The Indian economy is recovering from the damages caused by the second wave of Covid-19 during April and May 2021. The Ananta Centre organised a session on “The Mid-Year Indian Economy Review – Assessing Growth Prospects” to examine the current state of the Indian economy, identifying the possible recovery signs and indicating the growth prospects in the second half of the financial year with Mr Janmejaya Sinha, Chairman, Boston Consulting Group India; Dr Montek Singh Ahluwalia, Former Deputy Chairman, Planning Commission of India; and Dr Naushad Forbes, Co-Chairman, Forbes Marshall and Chairman, Ananta Aspen Centre, moderated by AK Bhattacharya, Editorial Director, Business Standard.
India’s GDP growth rate in the first quarter of the financial year was over 20%. Based on what the Reserve Bank of India has projected to be the annual real growth rate in the year 2021-22, the first half of the year will see double-digit growth. Unemployment is declining and currently stands at 7.5%, down from 12% in May, according to the Centre for Monitoring Indian Economy (CMIE) data. Foreign exchange reserves are at a record high of $640 billion. Exports are the bright spot and they are consistently doing better than even the pre-pandemic months.
The main positive at mid-year is that the economy has bottomed out and the formal sector may be getting back to pre-pandemic levels by the end of the year. The size of the foreign exchange reserves signals a return to normalcy in monetary policy. The size of the foreign exchange means that even if there’s a temporary problem in the economy, we will be able to ride it.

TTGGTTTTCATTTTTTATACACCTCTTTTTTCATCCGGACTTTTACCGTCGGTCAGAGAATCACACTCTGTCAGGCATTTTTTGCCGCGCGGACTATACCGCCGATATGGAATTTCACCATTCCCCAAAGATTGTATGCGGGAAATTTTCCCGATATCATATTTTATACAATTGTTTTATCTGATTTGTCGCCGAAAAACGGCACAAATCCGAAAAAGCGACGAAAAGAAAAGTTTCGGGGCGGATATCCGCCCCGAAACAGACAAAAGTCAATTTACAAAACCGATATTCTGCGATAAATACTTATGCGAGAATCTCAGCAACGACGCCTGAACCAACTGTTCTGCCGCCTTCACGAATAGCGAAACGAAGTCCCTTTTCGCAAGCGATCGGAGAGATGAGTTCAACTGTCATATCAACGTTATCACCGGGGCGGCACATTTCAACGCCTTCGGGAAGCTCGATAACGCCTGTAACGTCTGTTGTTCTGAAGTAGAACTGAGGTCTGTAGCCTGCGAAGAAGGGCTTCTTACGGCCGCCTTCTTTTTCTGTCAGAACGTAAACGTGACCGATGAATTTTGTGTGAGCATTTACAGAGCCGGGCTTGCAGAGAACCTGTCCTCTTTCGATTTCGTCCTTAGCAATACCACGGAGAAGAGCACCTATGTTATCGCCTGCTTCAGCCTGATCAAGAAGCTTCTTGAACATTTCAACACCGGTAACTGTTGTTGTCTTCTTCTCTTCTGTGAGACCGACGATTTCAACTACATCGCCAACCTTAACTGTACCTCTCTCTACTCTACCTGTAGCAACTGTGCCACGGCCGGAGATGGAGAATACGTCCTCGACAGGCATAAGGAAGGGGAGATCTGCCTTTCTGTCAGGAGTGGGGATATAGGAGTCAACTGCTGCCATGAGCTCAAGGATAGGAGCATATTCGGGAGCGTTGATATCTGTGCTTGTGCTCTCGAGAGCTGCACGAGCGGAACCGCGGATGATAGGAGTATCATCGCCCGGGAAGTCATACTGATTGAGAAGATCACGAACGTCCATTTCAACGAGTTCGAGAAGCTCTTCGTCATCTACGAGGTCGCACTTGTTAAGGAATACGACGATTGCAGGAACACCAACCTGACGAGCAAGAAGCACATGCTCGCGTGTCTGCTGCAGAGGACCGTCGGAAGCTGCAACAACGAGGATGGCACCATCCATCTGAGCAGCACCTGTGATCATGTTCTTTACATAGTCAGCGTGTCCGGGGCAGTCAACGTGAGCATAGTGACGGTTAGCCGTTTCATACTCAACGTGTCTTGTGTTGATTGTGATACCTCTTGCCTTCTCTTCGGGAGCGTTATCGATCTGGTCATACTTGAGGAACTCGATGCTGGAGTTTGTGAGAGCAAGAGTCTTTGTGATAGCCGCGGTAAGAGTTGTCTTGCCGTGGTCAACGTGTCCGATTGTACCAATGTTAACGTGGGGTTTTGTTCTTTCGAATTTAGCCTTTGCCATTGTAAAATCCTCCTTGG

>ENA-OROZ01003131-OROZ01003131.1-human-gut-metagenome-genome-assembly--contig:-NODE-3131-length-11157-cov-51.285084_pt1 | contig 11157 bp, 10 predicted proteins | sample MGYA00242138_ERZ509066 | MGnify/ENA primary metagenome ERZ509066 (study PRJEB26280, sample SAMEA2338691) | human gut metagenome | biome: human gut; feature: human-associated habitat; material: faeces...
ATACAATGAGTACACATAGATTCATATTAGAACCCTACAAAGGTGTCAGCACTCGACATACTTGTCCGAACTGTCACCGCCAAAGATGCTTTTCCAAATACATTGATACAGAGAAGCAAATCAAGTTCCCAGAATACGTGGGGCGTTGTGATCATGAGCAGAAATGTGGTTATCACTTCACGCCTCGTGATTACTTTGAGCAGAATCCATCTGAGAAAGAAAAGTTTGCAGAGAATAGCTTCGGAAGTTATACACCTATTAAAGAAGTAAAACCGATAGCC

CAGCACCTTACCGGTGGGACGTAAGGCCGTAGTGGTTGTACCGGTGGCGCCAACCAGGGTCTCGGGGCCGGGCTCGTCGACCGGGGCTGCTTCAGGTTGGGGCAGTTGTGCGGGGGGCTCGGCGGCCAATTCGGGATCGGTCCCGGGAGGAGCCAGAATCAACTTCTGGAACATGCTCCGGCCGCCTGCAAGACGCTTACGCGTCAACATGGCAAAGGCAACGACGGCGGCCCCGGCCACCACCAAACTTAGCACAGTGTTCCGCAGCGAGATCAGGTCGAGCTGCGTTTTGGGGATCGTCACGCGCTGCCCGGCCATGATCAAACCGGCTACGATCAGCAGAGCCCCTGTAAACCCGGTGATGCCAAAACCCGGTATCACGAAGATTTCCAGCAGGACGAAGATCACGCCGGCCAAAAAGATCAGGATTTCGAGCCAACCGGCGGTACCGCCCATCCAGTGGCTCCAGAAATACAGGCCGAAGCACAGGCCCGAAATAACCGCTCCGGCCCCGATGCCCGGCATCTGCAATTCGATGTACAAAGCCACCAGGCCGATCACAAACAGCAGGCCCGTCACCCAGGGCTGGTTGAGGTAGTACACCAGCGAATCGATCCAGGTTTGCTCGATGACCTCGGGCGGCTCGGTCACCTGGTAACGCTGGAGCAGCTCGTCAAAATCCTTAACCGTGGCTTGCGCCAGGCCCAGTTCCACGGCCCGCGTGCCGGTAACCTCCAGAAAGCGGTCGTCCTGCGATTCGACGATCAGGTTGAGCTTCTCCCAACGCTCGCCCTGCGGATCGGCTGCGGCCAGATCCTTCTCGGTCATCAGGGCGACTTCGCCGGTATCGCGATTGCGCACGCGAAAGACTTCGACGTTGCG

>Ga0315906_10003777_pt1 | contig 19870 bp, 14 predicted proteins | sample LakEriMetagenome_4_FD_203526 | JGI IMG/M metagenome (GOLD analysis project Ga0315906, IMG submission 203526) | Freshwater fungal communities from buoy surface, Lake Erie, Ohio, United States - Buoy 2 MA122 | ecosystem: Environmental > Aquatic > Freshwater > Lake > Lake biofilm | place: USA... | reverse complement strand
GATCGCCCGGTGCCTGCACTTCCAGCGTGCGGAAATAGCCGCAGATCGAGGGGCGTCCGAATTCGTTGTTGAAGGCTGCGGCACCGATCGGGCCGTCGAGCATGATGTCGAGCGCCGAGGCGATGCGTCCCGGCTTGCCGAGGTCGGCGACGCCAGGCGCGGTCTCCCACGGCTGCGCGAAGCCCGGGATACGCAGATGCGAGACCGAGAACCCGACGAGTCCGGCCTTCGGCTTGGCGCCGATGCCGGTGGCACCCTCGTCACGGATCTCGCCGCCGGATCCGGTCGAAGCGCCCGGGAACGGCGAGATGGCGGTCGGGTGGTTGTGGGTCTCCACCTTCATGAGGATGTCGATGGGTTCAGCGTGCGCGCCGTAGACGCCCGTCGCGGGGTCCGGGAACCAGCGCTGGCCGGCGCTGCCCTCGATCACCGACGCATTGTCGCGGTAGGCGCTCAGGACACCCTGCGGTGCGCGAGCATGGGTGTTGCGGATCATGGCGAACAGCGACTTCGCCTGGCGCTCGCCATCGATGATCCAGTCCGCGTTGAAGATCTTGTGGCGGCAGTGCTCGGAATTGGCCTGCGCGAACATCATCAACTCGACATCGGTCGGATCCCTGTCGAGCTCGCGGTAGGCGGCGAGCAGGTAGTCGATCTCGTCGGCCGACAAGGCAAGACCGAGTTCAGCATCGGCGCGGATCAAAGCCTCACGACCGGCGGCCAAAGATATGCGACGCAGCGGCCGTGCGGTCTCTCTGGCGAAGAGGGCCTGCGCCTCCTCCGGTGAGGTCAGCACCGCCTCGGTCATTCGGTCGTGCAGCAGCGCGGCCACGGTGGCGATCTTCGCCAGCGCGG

Corporate deleveraging is another positive. The revenues have held up and the profitability of the companies has improved. The changing nature of money coming into India and their longer tenure signal another positive. If there is judicious use of this money, it could be a better capital than the Indian economy was getting in the past.
The fundamentals of our economy – a young population and real consumption – are also positive signs for the longer term. Real consumption is a strength that will sustain the economy for 30 years. The flexibility of the economy, evident by the reduction in the unemployment rate of 24-25% in April 2020 to 8% in June 2020, is another strength.